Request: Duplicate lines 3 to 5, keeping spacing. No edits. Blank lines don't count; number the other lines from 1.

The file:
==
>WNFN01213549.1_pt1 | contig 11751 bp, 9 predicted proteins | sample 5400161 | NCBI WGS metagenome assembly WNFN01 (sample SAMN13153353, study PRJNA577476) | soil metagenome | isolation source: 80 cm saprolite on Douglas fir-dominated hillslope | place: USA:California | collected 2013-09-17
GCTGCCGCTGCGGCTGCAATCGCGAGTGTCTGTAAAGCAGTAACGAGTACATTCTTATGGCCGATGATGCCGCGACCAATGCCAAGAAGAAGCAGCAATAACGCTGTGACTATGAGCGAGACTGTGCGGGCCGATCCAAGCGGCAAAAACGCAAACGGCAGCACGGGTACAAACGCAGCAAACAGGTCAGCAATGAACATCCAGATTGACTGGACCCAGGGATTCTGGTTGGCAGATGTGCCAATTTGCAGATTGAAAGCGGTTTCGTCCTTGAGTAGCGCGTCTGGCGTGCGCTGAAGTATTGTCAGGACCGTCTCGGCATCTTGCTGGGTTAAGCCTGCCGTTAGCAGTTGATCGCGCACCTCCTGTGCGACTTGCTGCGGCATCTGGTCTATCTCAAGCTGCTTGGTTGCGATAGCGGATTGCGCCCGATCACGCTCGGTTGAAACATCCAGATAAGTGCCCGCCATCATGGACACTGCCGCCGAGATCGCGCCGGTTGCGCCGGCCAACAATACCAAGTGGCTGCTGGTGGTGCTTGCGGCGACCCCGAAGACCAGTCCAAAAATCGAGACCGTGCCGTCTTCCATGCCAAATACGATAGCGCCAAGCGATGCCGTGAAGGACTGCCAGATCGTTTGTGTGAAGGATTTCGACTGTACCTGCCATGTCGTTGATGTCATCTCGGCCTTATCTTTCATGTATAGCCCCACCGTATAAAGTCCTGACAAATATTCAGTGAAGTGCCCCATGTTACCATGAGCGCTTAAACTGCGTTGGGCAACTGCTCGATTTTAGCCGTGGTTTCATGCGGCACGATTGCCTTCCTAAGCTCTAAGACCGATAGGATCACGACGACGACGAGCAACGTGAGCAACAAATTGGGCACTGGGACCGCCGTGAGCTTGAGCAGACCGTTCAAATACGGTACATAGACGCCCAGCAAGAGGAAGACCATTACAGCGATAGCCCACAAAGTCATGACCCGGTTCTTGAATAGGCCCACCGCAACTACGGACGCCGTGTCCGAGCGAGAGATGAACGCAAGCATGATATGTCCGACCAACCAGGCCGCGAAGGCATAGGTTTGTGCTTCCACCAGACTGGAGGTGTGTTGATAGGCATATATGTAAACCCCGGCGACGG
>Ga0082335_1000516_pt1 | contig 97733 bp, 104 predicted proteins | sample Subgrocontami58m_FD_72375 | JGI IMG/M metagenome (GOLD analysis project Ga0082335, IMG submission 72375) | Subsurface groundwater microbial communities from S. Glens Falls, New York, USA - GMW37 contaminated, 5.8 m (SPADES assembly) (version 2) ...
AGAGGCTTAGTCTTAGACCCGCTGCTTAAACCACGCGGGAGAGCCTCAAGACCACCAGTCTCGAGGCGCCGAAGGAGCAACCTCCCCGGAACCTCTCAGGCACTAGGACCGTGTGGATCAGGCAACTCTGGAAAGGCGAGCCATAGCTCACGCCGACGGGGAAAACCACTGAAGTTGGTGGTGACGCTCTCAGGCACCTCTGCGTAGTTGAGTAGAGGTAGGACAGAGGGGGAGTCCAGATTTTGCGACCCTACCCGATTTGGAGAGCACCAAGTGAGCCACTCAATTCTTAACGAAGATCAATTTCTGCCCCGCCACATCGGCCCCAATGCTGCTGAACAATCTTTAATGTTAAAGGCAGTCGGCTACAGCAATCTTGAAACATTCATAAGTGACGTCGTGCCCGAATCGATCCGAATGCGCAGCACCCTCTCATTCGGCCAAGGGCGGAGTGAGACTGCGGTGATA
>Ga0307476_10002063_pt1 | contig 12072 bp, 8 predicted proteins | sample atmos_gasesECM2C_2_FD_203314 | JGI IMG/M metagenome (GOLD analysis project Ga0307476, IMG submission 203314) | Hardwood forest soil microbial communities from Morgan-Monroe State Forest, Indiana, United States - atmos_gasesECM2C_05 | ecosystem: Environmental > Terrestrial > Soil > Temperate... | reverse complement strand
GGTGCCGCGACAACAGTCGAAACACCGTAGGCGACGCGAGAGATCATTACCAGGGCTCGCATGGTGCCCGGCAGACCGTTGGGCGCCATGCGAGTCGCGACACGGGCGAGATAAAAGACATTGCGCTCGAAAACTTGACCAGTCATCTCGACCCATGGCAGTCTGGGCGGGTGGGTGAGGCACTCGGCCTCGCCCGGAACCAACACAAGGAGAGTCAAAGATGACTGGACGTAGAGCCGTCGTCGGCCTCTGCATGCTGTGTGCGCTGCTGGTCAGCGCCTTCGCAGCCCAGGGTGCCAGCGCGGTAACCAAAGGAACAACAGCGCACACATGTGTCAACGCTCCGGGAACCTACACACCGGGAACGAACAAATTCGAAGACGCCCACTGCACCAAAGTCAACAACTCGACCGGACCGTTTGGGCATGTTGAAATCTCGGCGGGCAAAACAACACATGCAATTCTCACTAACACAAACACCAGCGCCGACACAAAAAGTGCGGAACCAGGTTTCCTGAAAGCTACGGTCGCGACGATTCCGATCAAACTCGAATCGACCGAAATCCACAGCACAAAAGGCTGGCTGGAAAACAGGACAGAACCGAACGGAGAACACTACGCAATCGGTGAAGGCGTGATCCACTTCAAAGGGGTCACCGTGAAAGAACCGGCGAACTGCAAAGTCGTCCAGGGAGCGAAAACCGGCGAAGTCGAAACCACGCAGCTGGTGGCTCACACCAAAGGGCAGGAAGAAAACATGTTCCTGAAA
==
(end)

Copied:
>Ga0082335_1000516_pt1 | contig 97733 bp, 104 predicted proteins | sample Subgrocontami58m_FD_72375 | JGI IMG/M metagenome (GOLD analysis project Ga0082335, IMG submission 72375) | Subsurface groundwater microbial communities from S. Glens Falls, New York, USA - GMW37 contaminated, 5.8 m (SPADES assembly) (version 2) ...
AGAGGCTTAGTCTTAGACCCGCTGCTTAAACCACGCGGGAGAGCCTCAAGACCACCAGTCTCGAGGCGCCGAAGGAGCAACCTCCCCGGAACCTCTCAGGCACTAGGACCGTGTGGATCAGGCAACTCTGGAAAGGCGAGCCATAGCTCACGCCGACGGGGAAAACCACTGAAGTTGGTGGTGACGCTCTCAGGCACCTCTGCGTAGTTGAGTAGAGGTAGGACAGAGGGGGAGTCCAGATTTTGCGACCCTACCCGATTTGGAGAGCACCAAGTGAGCCACTCAATTCTTAACGAAGATCAATTTCTGCCCCGCCACATCGGCCCCAATGCTGCTGAACAATCTTTAATGTTAAAGGCAGTCGGCTACAGCAATCTTGAAACATTCATAAGTGACGTCGTGCCCGAATCGATCCGAATGCGCAGCACCCTCTCATTCGGCCAAGGGCGGAGTGAGACTGCGGTGATA
>Ga0307476_10002063_pt1 | contig 12072 bp, 8 predicted proteins | sample atmos_gasesECM2C_2_FD_203314 | JGI IMG/M metagenome (GOLD analysis project Ga0307476, IMG submission 203314) | Hardwood forest soil microbial communities from Morgan-Monroe State Forest, Indiana, United States - atmos_gasesECM2C_05 | ecosystem: Environmental > Terrestrial > Soil > Temperate... | reverse complement strand